Unhoused Calls

Street Medicine Takes Care To Curbside Communities

March 29, 2023
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By most every measure, the rise in unhoused populations across the state of California has reached crisis proportions.

The factors contributing to this problem are multiple and layered and will likely take lengthy and sustained effort to address in a meaningful way. Nevertheless, there are tens of thousands of Californians living in curbside communities in tents, cars, and makeshift shelters clinging to their health and dignity.

Fortunately, the number of people working to aid the unhoused is also on the rise, particularly among the students at Touro University California. Dr. Michele Bunker-Alberts, an Assistant Professor with the School of Nursing, helps coordinate an interdisciplinary elective, known commonly as “Street Medicine,” which focuses on unhoused populations in the Bay Area.

Along with Vallejo Mobile Health’s Dr. Emily Fisher, and partnerships with CalAIM, and grant funding from Sutter Health and CVS, a team of care professionals made up of Touro students from the Joint MSPAS/MPH, College of Osteopathic Medicine (COM), and School of Nursing (SON) programs assist residents in these communities with some basic health screenings, as well as information on how to access care and services for which they may qualify for but be unaware of.

The elective now has nearly 40 students participating and Dr. Bunker-Alberts is hopeful the concepts taught here are eventually folded into the curriculum across Touro.

“We can even get this to the point where students could even come out and do a rotation with us,” Dr. Bunker-Alberts said.

During a recent training session, the newcomers to the program were being taught some street medicine basics by students who have been part of the program before.

Most of the patients seen by the street medicine team don’t have such basics as a digital health record, so students are taught how to enter patient information electronically, where it is kept on file by the street medicine team.

“For the most part, they (students) are trained to see patients in organized medical facilities,” Dr. Bunker-Alberts said. “This offers them an expanded possibility. Why do we need to just see people in settings that are comfortable for us. We’re seeing people where they are.”

One aspect of street medicine is to allow students to see residents of curbside communities through a lens of compassion and humanity.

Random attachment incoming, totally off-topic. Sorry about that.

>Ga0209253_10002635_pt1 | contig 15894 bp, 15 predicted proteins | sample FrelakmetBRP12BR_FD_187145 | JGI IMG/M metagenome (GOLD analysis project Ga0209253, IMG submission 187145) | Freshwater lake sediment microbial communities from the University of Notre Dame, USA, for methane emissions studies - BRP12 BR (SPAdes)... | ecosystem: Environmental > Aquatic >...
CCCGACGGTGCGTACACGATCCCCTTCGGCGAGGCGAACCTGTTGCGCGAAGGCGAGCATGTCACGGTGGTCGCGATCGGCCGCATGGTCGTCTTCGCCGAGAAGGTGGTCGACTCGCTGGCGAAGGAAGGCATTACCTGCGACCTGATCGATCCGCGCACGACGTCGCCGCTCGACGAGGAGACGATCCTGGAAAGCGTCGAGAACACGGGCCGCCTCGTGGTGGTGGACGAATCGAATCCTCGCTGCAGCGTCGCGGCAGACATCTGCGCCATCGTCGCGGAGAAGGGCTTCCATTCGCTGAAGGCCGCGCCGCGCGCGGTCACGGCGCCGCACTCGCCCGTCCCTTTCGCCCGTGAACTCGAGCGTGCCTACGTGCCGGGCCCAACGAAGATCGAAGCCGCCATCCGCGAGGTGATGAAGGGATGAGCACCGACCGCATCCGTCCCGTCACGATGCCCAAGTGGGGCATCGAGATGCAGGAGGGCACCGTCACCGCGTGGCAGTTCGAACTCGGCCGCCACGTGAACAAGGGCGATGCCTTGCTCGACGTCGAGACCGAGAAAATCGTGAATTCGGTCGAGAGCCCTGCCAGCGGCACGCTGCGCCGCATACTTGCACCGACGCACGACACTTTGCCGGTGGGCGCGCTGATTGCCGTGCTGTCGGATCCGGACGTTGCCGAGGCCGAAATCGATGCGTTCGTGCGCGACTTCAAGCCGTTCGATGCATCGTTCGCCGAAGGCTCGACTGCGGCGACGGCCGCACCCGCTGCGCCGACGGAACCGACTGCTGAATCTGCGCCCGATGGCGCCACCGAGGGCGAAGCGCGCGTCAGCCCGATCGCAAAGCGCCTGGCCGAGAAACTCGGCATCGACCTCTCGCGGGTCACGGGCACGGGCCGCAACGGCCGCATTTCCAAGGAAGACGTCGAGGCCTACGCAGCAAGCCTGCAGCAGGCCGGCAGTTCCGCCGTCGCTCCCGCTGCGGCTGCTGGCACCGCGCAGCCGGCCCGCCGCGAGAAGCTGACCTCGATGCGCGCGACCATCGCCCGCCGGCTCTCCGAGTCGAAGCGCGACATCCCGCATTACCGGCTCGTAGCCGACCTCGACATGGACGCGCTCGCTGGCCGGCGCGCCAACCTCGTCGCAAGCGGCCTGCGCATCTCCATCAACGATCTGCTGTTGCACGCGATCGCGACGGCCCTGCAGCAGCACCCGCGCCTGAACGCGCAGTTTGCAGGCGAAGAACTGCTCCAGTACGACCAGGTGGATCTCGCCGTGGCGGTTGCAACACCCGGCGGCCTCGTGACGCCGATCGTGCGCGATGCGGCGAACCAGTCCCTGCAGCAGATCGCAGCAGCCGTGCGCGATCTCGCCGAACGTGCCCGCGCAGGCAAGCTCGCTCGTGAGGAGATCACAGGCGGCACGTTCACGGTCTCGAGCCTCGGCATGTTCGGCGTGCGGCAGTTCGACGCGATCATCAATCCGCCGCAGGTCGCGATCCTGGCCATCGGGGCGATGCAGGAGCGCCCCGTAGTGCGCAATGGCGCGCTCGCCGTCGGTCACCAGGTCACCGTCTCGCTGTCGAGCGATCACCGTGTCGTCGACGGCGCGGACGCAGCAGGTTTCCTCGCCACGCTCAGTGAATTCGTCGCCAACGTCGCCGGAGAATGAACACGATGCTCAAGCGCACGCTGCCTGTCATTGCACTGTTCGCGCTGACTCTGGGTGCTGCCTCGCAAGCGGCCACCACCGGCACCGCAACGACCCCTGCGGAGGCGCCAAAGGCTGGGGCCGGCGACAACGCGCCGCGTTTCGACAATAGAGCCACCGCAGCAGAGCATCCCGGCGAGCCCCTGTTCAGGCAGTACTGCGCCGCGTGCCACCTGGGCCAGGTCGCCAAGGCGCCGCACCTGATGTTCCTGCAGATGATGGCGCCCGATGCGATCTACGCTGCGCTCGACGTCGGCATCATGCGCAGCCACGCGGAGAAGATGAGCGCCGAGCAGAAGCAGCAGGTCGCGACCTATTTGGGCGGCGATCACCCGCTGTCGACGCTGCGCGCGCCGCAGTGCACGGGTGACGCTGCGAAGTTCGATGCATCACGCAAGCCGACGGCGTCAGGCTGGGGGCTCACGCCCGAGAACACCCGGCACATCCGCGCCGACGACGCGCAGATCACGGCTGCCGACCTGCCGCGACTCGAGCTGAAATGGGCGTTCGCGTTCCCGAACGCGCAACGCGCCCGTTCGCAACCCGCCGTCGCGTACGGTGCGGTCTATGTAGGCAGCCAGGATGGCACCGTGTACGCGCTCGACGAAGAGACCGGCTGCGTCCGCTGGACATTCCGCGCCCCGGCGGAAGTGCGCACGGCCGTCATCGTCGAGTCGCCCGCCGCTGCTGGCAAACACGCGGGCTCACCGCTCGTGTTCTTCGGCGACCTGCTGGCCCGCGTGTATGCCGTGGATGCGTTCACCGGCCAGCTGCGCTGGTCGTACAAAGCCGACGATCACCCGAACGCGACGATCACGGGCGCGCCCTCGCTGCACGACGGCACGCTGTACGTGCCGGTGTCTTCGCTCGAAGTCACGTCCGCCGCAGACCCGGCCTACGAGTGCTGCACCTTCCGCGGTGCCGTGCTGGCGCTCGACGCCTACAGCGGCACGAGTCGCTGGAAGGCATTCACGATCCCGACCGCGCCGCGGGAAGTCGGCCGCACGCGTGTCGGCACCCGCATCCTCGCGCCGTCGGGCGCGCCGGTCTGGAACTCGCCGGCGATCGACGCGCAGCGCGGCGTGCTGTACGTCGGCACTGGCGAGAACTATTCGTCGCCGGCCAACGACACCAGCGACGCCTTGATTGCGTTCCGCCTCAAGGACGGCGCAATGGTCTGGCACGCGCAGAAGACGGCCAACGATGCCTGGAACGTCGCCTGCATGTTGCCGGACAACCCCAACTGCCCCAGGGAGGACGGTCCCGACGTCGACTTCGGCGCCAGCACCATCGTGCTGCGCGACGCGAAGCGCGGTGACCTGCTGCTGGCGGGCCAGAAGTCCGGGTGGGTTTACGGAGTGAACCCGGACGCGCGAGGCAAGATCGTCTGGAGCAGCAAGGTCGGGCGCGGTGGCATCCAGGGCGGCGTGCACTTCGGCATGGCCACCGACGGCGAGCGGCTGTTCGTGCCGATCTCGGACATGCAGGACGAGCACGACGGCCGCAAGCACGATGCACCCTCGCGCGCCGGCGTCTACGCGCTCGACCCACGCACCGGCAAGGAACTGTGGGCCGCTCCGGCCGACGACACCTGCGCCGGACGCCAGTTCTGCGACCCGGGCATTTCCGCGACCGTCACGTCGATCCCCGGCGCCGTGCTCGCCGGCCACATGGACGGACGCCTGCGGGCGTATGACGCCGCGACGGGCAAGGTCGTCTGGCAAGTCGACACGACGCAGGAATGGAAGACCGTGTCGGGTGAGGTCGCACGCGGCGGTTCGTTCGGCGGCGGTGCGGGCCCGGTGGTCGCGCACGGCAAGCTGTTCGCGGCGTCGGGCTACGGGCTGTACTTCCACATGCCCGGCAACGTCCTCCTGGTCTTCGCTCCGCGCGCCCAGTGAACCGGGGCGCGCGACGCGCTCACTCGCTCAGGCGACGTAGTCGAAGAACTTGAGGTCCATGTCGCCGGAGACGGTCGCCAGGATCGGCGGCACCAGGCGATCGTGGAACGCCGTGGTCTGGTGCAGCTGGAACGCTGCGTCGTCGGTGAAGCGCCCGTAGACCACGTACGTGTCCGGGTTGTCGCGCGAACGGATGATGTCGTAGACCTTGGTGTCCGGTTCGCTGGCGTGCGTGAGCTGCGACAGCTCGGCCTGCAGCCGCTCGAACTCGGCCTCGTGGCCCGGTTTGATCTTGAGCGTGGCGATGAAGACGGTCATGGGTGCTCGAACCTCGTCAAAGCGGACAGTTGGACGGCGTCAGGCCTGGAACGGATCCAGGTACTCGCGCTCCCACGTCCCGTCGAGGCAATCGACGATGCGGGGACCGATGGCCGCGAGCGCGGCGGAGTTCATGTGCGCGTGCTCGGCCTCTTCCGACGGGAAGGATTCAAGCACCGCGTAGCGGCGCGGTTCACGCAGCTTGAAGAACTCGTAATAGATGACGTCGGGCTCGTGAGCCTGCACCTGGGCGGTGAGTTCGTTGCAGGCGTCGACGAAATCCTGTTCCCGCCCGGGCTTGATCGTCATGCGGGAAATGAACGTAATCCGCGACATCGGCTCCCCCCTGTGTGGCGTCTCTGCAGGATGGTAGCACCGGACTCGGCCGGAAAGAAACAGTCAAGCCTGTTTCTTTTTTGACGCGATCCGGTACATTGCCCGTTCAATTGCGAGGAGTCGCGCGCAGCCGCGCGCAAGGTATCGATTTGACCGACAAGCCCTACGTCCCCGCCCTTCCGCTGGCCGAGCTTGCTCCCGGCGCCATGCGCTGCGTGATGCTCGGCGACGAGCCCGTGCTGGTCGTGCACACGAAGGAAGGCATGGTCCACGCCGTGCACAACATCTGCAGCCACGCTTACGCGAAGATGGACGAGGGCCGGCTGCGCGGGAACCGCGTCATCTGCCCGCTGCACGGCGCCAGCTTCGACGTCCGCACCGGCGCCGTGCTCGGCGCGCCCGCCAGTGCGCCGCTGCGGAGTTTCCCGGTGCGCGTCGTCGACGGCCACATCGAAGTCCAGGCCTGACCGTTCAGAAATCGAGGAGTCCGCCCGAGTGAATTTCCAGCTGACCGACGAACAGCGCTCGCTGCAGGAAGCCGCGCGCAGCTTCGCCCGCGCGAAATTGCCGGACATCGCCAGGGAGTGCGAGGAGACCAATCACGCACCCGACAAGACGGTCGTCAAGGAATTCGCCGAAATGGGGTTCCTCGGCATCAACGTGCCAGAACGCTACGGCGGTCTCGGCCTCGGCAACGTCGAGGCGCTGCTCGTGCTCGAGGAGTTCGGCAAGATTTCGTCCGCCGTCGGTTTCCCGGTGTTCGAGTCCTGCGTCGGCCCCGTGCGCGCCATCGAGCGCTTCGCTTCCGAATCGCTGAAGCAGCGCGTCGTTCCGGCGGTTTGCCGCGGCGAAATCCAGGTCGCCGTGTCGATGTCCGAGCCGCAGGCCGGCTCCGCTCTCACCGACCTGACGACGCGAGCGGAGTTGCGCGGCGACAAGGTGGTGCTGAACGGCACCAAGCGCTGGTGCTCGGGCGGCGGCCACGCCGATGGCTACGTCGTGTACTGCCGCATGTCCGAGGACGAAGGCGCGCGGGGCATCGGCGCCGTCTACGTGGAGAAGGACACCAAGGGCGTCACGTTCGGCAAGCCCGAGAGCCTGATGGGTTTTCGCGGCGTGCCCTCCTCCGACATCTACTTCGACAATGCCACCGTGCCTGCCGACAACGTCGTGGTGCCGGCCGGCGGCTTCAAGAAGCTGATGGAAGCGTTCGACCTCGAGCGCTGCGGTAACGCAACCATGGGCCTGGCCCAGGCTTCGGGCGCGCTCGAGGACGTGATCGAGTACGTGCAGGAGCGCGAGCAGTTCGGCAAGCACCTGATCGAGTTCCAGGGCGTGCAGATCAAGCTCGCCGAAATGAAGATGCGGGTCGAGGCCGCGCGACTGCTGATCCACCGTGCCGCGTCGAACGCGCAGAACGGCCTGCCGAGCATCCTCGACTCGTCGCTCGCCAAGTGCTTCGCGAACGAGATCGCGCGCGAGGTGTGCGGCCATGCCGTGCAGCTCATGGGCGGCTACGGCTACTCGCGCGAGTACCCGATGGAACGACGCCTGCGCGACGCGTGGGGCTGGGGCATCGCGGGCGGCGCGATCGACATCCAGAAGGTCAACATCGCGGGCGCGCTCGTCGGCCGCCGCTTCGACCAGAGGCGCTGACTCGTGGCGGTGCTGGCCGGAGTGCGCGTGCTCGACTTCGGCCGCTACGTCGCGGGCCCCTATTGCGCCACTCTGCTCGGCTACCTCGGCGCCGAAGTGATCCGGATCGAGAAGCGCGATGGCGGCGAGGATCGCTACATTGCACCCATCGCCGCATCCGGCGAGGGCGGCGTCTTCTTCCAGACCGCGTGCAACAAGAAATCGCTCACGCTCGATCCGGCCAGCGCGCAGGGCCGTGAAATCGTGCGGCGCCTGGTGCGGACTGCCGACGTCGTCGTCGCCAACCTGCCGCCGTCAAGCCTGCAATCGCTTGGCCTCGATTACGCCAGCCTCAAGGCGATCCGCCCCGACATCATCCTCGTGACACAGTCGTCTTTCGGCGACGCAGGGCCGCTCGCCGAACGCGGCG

“We tend to not treat people in these communities with much respect,” said student coordinator Gabriela Macedo, a second-year COM student at TUC. “Life can get you jaded, and I think it’s important to not allow that to happen.”

Fellow student coordinator Ji Kang, likewise a second-year COM student, agreed.

“It really opened my perspective. This has changed how I want to practice medicine,” Kang said. “It has been really humbling. It helped bring me back to why I wanted to practice medicine in the first place.”

The personal and professional benefits go hand-in-hand for Macedo.

“Not only is it helping me in my professional career, it’s eye-opening. I see that I can end up there. Anyone can.”

Heidi Molga, an OMM Fellow and street medicine training coordinator, agreed.

“We just had, what, 100,000 people in Silicon Valley get laid off in the last few months?” Molga said. “Nobody is immune from this.”

Molga was one of the original students who helped with programs like Project Roomkey with Drs. Bunker- Albert and Fisher and wanted to help bring the street medicine experience to TUC as an elective.

Beyond medical experience, the students also learn how to deal with patients in a non-traditional clinic setting, even if it’s on the street or inside a tent or something similar.

“Normally, patients are coming to a clinic to see you but in this case, you’re entering someone’s home, so the students get a lot of training on how to do so respectfully, and often it involves a lot of humility,” Molga said.

To see so many students seeking this type of training is gratifying to Molga and the others who helped pioneer the elective.

“There’s a lot of work to be done, so, many hands make light work,” she said. “It’s really rewarding to see students gain more confidence in their clinical skills and their communication skills before even going out to their rotation sites.”